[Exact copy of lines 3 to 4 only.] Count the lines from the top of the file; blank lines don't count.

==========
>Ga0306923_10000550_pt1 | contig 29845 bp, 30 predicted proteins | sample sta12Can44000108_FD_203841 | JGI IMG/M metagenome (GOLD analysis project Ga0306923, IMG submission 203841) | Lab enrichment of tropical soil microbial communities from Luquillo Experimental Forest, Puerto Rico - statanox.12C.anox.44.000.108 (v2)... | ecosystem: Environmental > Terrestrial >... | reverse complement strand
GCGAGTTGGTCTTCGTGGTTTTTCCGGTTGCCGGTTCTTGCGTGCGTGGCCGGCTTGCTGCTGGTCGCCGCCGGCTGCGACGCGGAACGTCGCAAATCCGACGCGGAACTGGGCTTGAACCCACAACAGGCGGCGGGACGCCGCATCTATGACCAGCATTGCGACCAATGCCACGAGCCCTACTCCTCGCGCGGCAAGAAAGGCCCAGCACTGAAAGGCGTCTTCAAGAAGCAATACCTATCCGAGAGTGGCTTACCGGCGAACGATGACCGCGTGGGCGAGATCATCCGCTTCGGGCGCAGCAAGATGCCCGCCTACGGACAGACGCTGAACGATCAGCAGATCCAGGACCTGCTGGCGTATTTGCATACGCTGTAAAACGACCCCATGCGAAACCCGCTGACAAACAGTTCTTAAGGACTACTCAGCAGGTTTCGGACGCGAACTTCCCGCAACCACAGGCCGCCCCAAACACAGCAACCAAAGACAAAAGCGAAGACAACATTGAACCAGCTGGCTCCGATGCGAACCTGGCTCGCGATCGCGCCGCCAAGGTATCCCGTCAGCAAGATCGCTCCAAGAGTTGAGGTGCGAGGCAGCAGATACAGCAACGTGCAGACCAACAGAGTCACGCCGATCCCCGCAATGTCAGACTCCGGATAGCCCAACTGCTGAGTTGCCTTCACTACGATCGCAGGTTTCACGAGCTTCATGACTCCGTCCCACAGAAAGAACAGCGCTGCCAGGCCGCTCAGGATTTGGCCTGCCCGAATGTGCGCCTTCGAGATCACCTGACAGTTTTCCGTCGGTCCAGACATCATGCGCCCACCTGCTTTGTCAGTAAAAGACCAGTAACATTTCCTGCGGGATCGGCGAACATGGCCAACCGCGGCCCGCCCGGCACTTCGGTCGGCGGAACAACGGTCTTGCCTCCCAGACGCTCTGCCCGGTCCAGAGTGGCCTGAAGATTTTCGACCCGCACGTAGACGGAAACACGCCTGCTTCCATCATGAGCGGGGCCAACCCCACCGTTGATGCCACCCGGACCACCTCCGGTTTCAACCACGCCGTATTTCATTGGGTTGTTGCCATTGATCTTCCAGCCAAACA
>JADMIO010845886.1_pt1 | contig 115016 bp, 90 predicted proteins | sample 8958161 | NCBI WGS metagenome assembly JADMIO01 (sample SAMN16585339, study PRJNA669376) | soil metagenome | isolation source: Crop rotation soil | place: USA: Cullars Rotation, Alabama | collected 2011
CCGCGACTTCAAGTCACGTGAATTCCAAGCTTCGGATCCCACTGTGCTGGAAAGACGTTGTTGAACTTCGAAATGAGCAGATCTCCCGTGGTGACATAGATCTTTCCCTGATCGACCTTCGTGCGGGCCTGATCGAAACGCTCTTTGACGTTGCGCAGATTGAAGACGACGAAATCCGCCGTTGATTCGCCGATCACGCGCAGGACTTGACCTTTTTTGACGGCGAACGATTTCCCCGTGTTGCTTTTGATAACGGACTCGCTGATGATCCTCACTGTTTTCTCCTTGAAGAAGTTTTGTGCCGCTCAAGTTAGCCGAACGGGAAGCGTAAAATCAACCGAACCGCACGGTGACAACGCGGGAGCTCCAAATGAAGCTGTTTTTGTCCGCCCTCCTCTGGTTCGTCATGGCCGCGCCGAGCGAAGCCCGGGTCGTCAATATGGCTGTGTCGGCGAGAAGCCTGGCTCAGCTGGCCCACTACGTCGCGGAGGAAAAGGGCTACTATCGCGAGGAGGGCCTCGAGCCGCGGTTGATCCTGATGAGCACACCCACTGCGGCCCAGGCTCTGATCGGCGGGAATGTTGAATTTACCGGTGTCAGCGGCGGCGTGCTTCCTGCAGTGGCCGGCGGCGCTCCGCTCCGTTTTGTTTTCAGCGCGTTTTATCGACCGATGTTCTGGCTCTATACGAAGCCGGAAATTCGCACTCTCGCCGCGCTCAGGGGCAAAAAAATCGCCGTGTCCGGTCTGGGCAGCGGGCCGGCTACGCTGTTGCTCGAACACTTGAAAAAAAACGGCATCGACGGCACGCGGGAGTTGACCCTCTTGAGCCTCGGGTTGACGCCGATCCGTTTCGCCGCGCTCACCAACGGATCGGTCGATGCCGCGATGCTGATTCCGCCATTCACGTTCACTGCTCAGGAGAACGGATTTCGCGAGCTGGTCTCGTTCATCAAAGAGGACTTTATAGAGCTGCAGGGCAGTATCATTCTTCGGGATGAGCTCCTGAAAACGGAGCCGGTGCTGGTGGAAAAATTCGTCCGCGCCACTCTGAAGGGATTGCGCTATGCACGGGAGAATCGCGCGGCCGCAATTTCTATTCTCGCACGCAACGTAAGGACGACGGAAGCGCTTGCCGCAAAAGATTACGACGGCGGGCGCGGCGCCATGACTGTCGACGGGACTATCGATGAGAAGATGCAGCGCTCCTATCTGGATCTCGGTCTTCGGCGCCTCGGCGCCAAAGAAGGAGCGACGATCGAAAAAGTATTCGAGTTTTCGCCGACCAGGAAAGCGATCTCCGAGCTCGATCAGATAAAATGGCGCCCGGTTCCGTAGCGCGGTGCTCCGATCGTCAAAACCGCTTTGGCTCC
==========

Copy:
>JADMIO010845886.1_pt1 | contig 115016 bp, 90 predicted proteins | sample 8958161 | NCBI WGS metagenome assembly JADMIO01 (sample SAMN16585339, study PRJNA669376) | soil metagenome | isolation source: Crop rotation soil | place: USA: Cullars Rotation, Alabama | collected 2011
CCGCGACTTCAAGTCACGTGAATTCCAAGCTTCGGATCCCACTGTGCTGGAAAGACGTTGTTGAACTTCGAAATGAGCAGATCTCCCGTGGTGACATAGATCTTTCCCTGATCGACCTTCGTGCGGGCCTGATCGAAACGCTCTTTGACGTTGCGCAGATTGAAGACGACGAAATCCGCCGTTGATTCGCCGATCACGCGCAGGACTTGACCTTTTTTGACGGCGAACGATTTCCCCGTGTTGCTTTTGATAACGGACTCGCTGATGATCCTCACTGTTTTCTCCTTGAAGAAGTTTTGTGCCGCTCAAGTTAGCCGAACGGGAAGCGTAAAATCAACCGAACCGCACGGTGACAACGCGGGAGCTCCAAATGAAGCTGTTTTTGTCCGCCCTCCTCTGGTTCGTCATGGCCGCGCCGAGCGAAGCCCGGGTCGTCAATATGGCTGTGTCGGCGAGAAGCCTGGCTCAGCTGGCCCACTACGTCGCGGAGGAAAAGGGCTACTATCGCGAGGAGGGCCTCGAGCCGCGGTTGATCCTGATGAGCACACCCACTGCGGCCCAGGCTCTGATCGGCGGGAATGTTGAATTTACCGGTGTCAGCGGCGGCGTGCTTCCTGCAGTGGCCGGCGGCGCTCCGCTCCGTTTTGTTTTCAGCGCGTTTTATCGACCGATGTTCTGGCTCTATACGAAGCCGGAAATTCGCACTCTCGCCGCGCTCAGGGGCAAAAAAATCGCCGTGTCCGGTCTGGGCAGCGGGCCGGCTACGCTGTTGCTCGAACACTTGAAAAAAAACGGCATCGACGGCACGCGGGAGTTGACCCTCTTGAGCCTCGGGTTGACGCCGATCCGTTTCGCCGCGCTCACCAACGGATCGGTCGATGCCGCGATGCTGATTCCGCCATTCACGTTCACTGCTCAGGAGAACGGATTTCGCGAGCTGGTCTCGTTCATCAAAGAGGACTTTATAGAGCTGCAGGGCAGTATCATTCTTCGGGATGAGCTCCTGAAAACGGAGCCGGTGCTGGTGGAAAAATTCGTCCGCGCCACTCTGAAGGGATTGCGCTATGCACGGGAGAATCGCGCGGCCGCAATTTCTATTCTCGCACGCAACGTAAGGACGACGGAAGCGCTTGCCGCAAAAGATTACGACGGCGGGCGCGGCGCCATGACTGTCGACGGGACTATCGATGAGAAGATGCAGCGCTCCTATCTGGATCTCGGTCTTCGGCGCCTCGGCGCCAAAGAAGGAGCGACGATCGAAAAAGTATTCGAGTTTTCGCCGACCAGGAAAGCGATCTCCGAGCTCGATCAGATAAAATGGCGCCCGGTTCCGTAGCGCGGTGCTCCGATCGTCAAAACCGCTTTGGCTCC